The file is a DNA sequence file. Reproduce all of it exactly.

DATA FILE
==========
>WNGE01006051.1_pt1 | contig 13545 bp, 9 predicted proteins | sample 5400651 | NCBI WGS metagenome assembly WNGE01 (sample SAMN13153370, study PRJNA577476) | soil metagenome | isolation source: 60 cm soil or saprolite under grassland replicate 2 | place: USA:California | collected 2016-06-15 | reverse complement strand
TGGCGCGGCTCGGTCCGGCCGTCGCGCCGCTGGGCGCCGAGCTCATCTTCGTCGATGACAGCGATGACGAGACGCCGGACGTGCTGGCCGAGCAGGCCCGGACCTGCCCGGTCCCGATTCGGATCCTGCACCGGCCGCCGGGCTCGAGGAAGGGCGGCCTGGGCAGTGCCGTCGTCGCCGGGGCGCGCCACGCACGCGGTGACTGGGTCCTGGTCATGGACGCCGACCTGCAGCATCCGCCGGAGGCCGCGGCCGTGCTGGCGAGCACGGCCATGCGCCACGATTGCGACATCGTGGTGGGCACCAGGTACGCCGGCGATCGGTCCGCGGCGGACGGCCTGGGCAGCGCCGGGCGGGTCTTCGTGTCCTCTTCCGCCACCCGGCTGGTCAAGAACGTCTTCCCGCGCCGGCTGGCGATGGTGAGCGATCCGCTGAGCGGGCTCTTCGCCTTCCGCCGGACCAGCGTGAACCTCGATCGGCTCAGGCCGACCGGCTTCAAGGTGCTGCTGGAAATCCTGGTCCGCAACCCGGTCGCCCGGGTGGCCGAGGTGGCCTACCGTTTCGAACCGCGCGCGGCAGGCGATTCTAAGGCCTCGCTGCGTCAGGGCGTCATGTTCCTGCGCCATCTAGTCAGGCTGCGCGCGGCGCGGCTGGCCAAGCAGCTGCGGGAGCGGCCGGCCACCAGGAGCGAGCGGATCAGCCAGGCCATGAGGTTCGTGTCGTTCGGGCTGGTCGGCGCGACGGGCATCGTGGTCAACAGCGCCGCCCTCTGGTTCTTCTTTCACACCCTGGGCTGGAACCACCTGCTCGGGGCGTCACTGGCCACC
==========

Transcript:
>WNGE01006051.1_pt1 | contig 13545 bp, 9 predicted proteins | sample 5400651 | NCBI WGS metagenome assembly WNGE01 (sample SAMN13153370, study PRJNA577476) | soil metagenome | isolation source: 60 cm soil or saprolite under grassland replicate 2 | place: USA:California | collected 2016-06-15 | reverse complement strand
TGGCGCGGCTCGGTCCGGCCGTCGCGCCGCTGGGCGCCGAGCTCATCTTCGTCGATGACAGCGATGACGAGACGCCGGACGTGCTGGCCGAGCAGGCCCGGACCTGCCCGGTCCCGATTCGGATCCTGCACCGGCCGCCGGGCTCGAGGAAGGGCGGCCTGGGCAGTGCCGTCGTCGCCGGGGCGCGCCACGCACGCGGTGACTGGGTCCTGGTCATGGACGCCGACCTGCAGCATCCGCCGGAGGCCGCGGCCGTGCTGGCGAGCACGGCCATGCGCCACGATTGCGACATCGTGGTGGGCACCAGGTACGCCGGCGATCGGTCCGCGGCGGACGGCCTGGGCAGCGCCGGGCGGGTCTTCGTGTCCTCTTCCGCCACCCGGCTGGTCAAGAACGTCTTCCCGCGCCGGCTGGCGATGGTGAGCGATCCGCTGAGCGGGCTCTTCGCCTTCCGCCGGACCAGCGTGAACCTCGATCGGCTCAGGCCGACCGGCTTCAAGGTGCTGCTGGAAATCCTGGTCCGCAACCCGGTCGCCCGGGTGGCCGAGGTGGCCTACCGTTTCGAACCGCGCGCGGCAGGCGATTCTAAGGCCTCGCTGCGTCAGGGCGTCATGTTCCTGCGCCATCTAGTCAGGCTGCGCGCGGCGCGGCTGGCCAAGCAGCTGCGGGAGCGGCCGGCCACCAGGAGCGAGCGGATCAGCCAGGCCATGAGGTTCGTGTCGTTCGGGCTGGTCGGCGCGACGGGCATCGTGGTCAACAGCGCCGCCCTCTGGTTCTTCTTTCACACCCTGGGCTGGAACCACCTGCTCGGGGCGTCACTGGCCACC